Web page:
Modern Day Nomad: Interview with Nomadic Matt

Nomadic Matt in Italy.

It all started after a short trip to Thailand in 2005. Returning to his native Boston, Matt knew he wasn’t content settling for short holidays. So he set out to travel the world for 537 days straight.

Matt’s back in Boston now, but not for long. He’s planning to head off on another long-term adventure, travelling through Europe, Asia, Australia, New Zealand and beyond.

In the meantime, he took a bit of time to tell TravelBlogs about how his love for travel was born, his experience returning home and life as a nomad.

You travelled to Thailand in 2005, a trip that seems to have sparked your desire to travel long-term. What was it about that trip that inspired you so much?

Meeting so many young people who just didn’t worry about all the trappings of modern life- 401ks, retirement, homes, etc. The Europeans who seemed to have so much vacation. It was a combination of things. One day it just clicked and I decided to do it. In the end it was probably those beautiful beaches.

After you started travelling halfway through 2006, you were on the road for 537 days. How were you able to afford travelling for so long?

I drained my 401k, did a lot of overtime, and worked a little in Thailand.

You’re home in Boston for a little while now before you head off again. What’s it like to be “home” after such a long period of being a nomad?

Even “cosmopolitan” cities in America, lack the international community feel the rest of the world has.

It was very weird. I didn’t want to socialize much when I first came home. I just had trouble relating to people I knew and was tired of answering the same “how was the trip?” question. It really hit me the first time I was on the train. I got real uneasy. After about a month, I got readjusted.

What kind of impact has your time on the road had on the way you view life back in the United States?

Time on the road made me realize how secluded the United States is from the rest of the world. Politically, geographically, and socially. The United States is a very insular world. I was always surprised when I saw other Americans on the road. Even “cosmopolitan” cities in America, lack the international community feel the rest of the world has. Maybe that’s why I like living abroad more: you see a wider variety of people.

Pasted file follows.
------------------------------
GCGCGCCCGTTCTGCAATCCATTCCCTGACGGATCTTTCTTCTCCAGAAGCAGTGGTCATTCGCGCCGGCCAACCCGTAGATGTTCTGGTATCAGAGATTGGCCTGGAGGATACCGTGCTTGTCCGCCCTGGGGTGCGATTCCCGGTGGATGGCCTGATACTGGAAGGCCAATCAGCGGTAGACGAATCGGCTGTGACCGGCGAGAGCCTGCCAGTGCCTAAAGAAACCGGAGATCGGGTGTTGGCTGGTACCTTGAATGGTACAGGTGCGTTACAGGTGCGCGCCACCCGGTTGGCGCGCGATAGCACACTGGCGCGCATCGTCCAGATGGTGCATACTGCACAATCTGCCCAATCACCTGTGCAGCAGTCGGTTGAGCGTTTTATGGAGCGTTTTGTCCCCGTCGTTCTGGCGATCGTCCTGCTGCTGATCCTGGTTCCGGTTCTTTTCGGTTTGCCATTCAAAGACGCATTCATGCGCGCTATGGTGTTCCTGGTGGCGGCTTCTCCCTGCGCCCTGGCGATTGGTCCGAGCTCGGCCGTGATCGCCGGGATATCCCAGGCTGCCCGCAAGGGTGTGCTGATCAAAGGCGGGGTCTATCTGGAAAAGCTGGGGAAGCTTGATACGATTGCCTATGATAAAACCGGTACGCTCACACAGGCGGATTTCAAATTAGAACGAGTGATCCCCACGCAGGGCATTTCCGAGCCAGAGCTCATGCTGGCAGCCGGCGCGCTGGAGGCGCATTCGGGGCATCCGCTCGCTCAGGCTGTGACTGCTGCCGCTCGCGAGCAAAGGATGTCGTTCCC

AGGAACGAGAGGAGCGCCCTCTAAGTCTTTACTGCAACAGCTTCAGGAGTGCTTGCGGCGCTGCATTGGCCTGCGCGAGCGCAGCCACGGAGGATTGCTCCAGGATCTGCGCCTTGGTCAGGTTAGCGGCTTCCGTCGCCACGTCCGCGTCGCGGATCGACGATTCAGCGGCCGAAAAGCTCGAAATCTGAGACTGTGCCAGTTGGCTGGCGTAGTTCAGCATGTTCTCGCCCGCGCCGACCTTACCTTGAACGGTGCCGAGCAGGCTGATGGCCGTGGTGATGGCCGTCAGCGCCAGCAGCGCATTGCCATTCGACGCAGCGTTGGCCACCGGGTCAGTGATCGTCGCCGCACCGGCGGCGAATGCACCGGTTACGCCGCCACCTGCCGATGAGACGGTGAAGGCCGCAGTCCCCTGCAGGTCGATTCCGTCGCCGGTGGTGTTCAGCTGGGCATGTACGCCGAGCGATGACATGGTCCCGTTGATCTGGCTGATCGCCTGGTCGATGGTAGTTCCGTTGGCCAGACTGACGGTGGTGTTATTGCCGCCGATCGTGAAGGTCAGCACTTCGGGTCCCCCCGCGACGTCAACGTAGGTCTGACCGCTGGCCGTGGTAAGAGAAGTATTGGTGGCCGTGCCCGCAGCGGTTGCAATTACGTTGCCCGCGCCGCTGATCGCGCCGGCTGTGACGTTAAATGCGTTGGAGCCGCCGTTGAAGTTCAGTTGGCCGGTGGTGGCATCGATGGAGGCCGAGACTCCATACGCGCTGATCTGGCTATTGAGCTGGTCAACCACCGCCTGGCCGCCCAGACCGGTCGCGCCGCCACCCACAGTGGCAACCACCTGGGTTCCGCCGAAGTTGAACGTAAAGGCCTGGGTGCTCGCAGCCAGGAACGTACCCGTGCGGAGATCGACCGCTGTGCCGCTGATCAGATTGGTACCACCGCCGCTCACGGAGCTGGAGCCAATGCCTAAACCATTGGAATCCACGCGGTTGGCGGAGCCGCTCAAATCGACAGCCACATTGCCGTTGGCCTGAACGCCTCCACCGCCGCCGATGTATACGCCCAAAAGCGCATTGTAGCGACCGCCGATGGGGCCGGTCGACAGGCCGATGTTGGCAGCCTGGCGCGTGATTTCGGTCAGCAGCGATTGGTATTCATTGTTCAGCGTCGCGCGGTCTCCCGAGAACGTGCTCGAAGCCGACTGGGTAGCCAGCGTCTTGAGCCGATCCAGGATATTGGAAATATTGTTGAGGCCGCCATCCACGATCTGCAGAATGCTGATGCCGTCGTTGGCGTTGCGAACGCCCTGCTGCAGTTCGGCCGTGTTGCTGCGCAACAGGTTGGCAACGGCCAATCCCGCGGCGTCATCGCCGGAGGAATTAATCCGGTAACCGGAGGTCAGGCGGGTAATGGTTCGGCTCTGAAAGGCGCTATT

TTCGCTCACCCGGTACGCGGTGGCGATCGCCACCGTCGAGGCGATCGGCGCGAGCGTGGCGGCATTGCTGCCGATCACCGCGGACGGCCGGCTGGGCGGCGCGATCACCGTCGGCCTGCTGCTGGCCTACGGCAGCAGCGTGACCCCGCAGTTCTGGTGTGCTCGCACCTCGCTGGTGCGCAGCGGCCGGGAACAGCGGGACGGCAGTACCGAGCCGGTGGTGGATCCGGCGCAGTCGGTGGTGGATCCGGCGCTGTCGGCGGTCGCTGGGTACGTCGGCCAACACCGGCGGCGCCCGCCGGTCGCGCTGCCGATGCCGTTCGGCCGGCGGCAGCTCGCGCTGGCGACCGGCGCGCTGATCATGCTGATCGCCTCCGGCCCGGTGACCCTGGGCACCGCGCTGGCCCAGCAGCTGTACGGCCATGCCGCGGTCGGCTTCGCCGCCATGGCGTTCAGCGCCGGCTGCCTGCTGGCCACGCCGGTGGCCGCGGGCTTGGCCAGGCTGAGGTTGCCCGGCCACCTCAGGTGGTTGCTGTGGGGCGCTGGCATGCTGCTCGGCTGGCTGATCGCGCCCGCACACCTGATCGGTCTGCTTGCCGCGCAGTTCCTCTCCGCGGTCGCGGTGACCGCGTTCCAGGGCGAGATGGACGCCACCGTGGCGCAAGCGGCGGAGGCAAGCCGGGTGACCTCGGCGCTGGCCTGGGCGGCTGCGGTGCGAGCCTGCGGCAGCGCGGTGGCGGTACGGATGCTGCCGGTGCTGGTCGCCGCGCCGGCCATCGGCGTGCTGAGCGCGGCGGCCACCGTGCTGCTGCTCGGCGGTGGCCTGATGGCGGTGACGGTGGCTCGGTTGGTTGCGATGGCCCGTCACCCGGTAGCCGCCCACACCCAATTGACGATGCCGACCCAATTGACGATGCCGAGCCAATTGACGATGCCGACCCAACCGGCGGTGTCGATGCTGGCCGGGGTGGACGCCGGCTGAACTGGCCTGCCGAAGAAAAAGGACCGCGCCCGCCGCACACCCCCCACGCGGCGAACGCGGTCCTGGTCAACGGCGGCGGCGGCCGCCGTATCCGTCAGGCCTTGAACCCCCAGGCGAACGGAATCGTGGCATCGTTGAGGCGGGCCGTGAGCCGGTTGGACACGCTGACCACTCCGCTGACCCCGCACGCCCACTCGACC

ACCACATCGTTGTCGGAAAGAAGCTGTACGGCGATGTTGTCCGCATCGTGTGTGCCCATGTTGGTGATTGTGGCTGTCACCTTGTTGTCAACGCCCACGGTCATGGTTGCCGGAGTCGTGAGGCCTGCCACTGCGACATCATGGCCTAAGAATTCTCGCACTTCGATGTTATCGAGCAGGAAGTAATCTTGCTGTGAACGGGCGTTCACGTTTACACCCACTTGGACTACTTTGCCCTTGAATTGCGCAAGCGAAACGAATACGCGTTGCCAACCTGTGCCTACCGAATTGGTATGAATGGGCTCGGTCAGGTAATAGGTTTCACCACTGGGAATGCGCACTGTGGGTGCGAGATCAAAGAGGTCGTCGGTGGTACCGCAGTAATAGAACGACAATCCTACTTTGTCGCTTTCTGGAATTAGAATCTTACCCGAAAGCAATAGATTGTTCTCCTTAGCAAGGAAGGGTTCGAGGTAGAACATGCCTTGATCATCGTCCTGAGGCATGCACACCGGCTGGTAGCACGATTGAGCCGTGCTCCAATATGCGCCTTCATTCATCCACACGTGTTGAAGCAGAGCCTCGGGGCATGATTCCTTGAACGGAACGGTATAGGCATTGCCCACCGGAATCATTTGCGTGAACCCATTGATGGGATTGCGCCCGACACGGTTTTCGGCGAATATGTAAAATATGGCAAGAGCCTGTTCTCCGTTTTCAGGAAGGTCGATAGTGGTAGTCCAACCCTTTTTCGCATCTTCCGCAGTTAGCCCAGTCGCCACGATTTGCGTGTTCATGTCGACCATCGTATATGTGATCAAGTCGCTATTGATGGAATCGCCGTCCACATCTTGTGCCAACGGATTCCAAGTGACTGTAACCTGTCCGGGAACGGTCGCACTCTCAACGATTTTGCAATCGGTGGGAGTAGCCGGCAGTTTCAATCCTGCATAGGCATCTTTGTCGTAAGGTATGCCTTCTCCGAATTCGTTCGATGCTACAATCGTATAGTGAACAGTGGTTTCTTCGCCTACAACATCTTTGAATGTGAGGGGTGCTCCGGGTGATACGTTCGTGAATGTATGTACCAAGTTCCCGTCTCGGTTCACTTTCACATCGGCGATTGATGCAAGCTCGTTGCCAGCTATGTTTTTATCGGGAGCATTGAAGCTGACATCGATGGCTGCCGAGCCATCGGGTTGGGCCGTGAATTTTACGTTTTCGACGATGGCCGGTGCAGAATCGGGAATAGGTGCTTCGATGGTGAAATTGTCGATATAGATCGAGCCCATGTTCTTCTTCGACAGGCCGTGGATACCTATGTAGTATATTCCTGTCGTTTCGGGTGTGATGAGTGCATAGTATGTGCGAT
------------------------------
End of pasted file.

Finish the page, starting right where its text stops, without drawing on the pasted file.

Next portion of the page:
How long do you expect this next trip to last?

Nomads never know but if everything goes somewhat according to plan, between 3-5 years.

Do you see yourself settling down somewhere? Or do you think you’ll stick with the nomadic lifestyle?

One day I would like too. It won’t be for a long time though. Everyone says it will be for a girl and I suspect they are right. Though, I’ll probably find a girl with wanderlust herself and then we’ll be nomads together. That would be ideal! I’m currently accepting applications.

Visit Matt’s blog to follow along on his upcoming trip.

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Discussion »

  • #1Peter Daams

    Great interview Matt. You’ve got a great site with some excellent content. Good luck with the preparations for the next part of your ongoing journey!

  • #2Pilar Garcia

    Hi Matt,

    I Have liked your interview and the idea of planning a new
    Trip for that lengh of time.

    I agree that once you leave your home country it is weird to
    come back. Being abroad you realise how differnt everything is
    and you learn a lot about other people.

    Best of Luck!!!

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